Homing endonucleases have been classified into four families according to conserved sequence motifs. These are the LAGLIDADG, GIY-YIG, H-N-H and His-Cys box families (35). Nomenclature of the homing endonucleases is patterned after that of REases, with a three-letter genus-species designation, followed by a Roman numeral (6). Whereas intron endonucleases are characterized by the prefix I- (for intron), the intein endonucleases are characterized by the prefix PI- (for protein insert), and where the endonuclease is not intron- or intein-encoded, the prefix is F- (for freestanding). The systematic nomenclature does not preclude maintaining historic names. Counter to the original conventions proposed (6), the above nomenclature will extend to putative homing endonucleases without demonstrated catalytic activity. As with hypothetical REases, the suffix P will be used to denote the putative nature of the assignment, and the P will be dropped once nuclease activity has been confirmed. Hybrid homing endonucleases will be preceded by the prefix H-, followed by the authors’ designation, e.g., an I-DmoI/I-CreI chimera could be H-DreI, or an I-TevI/I-BmoI hybrid could be H-TevBmo. Those homing endonucleases that have been characterized biochemically will continue to be listed within REBASE (5).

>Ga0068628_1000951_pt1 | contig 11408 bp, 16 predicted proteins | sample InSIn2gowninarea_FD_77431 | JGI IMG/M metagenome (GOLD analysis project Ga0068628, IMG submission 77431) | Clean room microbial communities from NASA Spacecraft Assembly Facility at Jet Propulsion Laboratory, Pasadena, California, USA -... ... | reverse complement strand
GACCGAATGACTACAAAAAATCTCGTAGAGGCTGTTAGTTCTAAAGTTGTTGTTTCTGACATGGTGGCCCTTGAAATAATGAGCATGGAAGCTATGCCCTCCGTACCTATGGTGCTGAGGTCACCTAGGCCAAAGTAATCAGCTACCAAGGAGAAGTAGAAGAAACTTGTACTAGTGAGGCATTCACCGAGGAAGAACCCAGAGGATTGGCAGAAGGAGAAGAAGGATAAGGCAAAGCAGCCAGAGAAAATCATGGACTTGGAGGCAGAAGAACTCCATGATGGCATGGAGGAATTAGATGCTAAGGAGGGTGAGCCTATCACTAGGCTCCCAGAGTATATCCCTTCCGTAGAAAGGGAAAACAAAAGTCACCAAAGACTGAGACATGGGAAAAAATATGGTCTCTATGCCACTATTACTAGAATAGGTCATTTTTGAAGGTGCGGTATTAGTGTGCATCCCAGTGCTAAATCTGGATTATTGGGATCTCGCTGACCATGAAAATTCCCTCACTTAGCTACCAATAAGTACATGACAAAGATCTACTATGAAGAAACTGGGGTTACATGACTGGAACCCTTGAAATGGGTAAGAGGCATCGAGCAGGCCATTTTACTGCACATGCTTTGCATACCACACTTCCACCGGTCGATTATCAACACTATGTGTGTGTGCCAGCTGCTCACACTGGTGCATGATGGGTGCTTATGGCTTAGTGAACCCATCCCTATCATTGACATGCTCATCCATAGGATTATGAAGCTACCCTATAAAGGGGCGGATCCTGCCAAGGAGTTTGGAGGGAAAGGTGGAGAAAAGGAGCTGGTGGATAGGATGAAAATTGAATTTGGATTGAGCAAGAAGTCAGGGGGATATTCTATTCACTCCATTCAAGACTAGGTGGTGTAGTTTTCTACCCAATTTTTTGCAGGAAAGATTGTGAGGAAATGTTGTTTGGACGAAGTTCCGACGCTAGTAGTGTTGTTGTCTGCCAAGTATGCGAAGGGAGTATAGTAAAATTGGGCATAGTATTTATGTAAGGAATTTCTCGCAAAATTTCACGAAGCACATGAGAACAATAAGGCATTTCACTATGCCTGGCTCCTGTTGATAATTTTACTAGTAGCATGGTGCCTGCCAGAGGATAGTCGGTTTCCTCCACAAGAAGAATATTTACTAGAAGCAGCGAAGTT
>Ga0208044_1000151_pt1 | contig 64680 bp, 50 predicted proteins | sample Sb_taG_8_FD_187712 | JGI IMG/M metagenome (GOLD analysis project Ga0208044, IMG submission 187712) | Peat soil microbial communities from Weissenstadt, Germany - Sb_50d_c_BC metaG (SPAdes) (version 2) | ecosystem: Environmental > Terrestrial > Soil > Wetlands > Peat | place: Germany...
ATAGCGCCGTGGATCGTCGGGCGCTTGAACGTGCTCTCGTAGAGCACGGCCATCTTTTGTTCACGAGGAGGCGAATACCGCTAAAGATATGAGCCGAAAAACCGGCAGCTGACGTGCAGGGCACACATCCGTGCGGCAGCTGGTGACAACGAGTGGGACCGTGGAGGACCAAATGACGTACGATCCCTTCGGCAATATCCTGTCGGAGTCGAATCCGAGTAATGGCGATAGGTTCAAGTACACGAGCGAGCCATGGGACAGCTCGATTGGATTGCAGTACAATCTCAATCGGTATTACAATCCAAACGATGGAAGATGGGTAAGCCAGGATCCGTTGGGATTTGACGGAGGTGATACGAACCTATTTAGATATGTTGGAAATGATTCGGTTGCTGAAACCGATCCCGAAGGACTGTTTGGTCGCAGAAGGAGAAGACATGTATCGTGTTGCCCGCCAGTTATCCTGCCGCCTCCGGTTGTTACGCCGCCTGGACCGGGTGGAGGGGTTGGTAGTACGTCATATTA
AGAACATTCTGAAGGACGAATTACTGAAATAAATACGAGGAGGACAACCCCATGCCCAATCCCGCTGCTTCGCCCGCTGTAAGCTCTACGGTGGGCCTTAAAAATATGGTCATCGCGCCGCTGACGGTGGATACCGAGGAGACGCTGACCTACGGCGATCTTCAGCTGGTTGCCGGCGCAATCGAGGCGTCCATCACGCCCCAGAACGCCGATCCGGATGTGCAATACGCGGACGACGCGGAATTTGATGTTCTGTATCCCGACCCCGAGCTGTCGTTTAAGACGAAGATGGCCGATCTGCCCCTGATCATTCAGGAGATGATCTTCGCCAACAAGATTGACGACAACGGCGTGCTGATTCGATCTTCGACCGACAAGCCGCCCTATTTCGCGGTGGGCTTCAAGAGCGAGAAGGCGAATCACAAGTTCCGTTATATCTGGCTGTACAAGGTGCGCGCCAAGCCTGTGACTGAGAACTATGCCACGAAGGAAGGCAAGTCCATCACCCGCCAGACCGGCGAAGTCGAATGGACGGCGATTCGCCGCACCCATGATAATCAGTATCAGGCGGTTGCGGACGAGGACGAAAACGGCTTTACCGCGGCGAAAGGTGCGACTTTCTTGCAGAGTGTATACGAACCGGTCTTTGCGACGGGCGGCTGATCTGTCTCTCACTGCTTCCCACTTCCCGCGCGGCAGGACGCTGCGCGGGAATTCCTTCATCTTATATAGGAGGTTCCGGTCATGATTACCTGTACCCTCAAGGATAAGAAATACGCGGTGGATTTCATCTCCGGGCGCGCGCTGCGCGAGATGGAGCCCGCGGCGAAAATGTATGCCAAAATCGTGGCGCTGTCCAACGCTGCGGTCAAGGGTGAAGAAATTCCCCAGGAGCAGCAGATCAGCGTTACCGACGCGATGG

The authors of this proposal have all agreed to follow these recommendations and it is hoped that other authors and journals will also adhere to these conventions. If further changes become appropriate, then REBASE (5) should be consulted for the latest modifications and practices.